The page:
William Smellie (encyclopedia)

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William Smellie

William Smellie (* 1740 in Duddingston near Edinburgh , Scotland ; † June 24, 1795 in Edinburgh, Scotland) was a Scottish encyclopedist and naturalist and was the first editor of the Encyclopædia Britannica (1768–1771).


Smellie was the son of a stonemason and began his education in a parish church and then went to the High School of Edinburgh. He left school at the age of 12 and became an apprentice printer. During this time he was able to attend a few lectures at Edinburgh University .

Smellie had a printing business in Anchor Close off Edinburgh's Royal Mile. In 1768 he published the first edition of the Encyclopaedia Britannica and in 1787 the Edinburgh edition of the poems of his friend Robert Burns . He has also published works by his contemporaries, the poet Robert Fergusson (1750–1774), the historian William Robertson (1721–1793) and the economist Adam Smith (1723–1790).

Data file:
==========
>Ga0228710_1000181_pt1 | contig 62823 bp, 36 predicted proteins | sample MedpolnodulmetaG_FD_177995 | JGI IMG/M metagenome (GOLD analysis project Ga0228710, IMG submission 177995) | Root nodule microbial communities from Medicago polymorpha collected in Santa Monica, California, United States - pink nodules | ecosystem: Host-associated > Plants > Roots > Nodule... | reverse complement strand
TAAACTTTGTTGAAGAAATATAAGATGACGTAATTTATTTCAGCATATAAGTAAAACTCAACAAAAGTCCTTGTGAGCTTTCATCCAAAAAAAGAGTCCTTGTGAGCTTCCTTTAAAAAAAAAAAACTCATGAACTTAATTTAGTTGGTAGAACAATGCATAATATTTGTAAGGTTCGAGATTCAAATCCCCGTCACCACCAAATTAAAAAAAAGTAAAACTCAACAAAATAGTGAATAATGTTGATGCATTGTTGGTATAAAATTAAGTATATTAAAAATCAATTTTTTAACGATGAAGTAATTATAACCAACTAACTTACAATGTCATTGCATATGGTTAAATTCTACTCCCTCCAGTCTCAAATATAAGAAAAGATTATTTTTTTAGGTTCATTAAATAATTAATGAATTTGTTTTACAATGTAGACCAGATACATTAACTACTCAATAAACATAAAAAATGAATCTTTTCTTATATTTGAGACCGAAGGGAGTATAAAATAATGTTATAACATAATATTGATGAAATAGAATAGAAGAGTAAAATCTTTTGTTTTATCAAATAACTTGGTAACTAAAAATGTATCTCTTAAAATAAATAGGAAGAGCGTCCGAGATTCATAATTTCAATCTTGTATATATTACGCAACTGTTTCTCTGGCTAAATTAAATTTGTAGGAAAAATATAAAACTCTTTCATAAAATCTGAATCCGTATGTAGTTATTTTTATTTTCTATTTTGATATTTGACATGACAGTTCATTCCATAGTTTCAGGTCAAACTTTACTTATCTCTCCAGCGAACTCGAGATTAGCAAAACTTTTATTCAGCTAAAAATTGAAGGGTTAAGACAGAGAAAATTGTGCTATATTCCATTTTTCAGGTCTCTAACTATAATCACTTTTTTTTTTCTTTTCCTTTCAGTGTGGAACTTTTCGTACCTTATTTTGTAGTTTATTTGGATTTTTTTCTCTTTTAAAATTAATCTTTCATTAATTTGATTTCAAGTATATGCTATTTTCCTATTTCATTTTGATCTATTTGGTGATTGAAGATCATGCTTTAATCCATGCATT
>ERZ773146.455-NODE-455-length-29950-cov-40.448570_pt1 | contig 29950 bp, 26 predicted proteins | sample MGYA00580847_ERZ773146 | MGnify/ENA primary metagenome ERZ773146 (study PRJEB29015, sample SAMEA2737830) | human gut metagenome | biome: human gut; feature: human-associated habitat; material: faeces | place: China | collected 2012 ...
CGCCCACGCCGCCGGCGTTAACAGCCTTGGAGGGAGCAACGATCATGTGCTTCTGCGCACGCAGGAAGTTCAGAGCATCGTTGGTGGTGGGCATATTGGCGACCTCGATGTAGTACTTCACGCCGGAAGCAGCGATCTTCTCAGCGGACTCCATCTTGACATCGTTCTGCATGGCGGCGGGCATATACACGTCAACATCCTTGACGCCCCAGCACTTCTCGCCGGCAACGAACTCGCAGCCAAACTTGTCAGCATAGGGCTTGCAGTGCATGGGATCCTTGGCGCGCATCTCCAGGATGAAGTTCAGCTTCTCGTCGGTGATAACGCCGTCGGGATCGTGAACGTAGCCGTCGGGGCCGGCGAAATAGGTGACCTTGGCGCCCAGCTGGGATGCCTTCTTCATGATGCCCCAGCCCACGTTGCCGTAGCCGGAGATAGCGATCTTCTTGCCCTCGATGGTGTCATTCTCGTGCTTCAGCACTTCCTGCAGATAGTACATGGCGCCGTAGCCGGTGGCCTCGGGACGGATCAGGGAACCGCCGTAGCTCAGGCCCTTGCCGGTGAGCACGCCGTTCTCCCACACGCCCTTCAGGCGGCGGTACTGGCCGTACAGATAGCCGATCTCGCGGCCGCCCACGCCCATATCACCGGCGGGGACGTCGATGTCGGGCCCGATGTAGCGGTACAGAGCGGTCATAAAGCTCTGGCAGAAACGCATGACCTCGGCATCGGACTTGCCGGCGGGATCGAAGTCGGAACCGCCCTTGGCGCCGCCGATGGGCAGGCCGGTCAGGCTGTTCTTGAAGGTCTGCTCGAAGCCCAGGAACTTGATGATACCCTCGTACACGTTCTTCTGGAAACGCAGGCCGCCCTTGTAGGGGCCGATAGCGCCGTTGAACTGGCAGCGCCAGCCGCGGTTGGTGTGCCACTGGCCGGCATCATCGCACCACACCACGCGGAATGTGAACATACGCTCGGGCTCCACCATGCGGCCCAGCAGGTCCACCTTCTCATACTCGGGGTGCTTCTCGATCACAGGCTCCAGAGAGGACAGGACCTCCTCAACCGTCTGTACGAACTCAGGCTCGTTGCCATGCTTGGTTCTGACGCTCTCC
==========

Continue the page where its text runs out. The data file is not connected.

Smellie published his esteemed Philosophy of Natural History in 1799 . He was the founder of the Society of Antiquaries of Scotland in 1780 and a year later in 1781 he became administrator of the Edinburgh Museum of Natural History . Smellie laid the foundation for the publication of the first Statistical Account of Scotland , a forerunner of the modern census , published by Sir John Sinclair of Ulbster (1754-1835). In 1783 he was a founding member of the Royal Society of Edinburgh .

Smellie was also referred to by his contemporaries as a "rude fellow" and "notorious drinker".


Individual evidence

  1. ^ Fellows Directory. Biographical Index: Former RSE Fellows 1783–2002. (PDF file) Royal Society of Edinburgh, accessed April 8, 2020 .